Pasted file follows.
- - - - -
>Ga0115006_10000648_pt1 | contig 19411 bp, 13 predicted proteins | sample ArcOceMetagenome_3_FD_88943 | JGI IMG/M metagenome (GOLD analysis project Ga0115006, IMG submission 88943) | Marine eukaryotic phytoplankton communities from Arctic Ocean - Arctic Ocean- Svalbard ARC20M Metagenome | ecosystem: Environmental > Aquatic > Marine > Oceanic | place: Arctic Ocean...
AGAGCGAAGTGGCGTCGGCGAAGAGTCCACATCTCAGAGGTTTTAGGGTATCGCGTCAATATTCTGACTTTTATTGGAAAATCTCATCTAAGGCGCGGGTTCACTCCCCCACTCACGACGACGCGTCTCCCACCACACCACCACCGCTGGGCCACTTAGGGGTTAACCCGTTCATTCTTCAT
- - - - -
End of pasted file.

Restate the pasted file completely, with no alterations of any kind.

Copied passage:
>Ga0115006_10000648_pt1 | contig 19411 bp, 13 predicted proteins | sample ArcOceMetagenome_3_FD_88943 | JGI IMG/M metagenome (GOLD analysis project Ga0115006, IMG submission 88943) | Marine eukaryotic phytoplankton communities from Arctic Ocean - Arctic Ocean- Svalbard ARC20M Metagenome | ecosystem: Environmental > Aquatic > Marine > Oceanic | place: Arctic Ocean...
AGAGCGAAGTGGCGTCGGCGAAGAGTCCACATCTCAGAGGTTTTAGGGTATCGCGTCAATATTCTGACTTTTATTGGAAAATCTCATCTAAGGCGCGGGTTCACTCCCCCACTCACGACGACGCGTCTCCCACCACACCACCACCGCTGGGCCACTTAGGGGTTAACCCGTTCATTCTTCAT